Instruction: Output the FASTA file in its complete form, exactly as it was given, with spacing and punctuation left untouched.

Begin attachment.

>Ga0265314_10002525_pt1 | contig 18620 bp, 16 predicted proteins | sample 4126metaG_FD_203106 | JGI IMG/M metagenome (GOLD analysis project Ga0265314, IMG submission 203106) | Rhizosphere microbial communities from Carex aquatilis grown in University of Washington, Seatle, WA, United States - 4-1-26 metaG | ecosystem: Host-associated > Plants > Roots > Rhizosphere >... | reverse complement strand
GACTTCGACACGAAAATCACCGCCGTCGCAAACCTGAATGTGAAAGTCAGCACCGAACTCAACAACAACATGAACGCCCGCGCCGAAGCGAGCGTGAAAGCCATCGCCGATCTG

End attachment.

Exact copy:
>Ga0265314_10002525_pt1 | contig 18620 bp, 16 predicted proteins | sample 4126metaG_FD_203106 | JGI IMG/M metagenome (GOLD analysis project Ga0265314, IMG submission 203106) | Rhizosphere microbial communities from Carex aquatilis grown in University of Washington, Seatle, WA, United States - 4-1-26 metaG | ecosystem: Host-associated > Plants > Roots > Rhizosphere >... | reverse complement strand
GACTTCGACACGAAAATCACCGCCGTCGCAAACCTGAATGTGAAAGTCAGCACCGAACTCAACAACAACATGAACGCCCGCGCCGAAGCGAGCGTGAAAGCCATCGCCGATCTG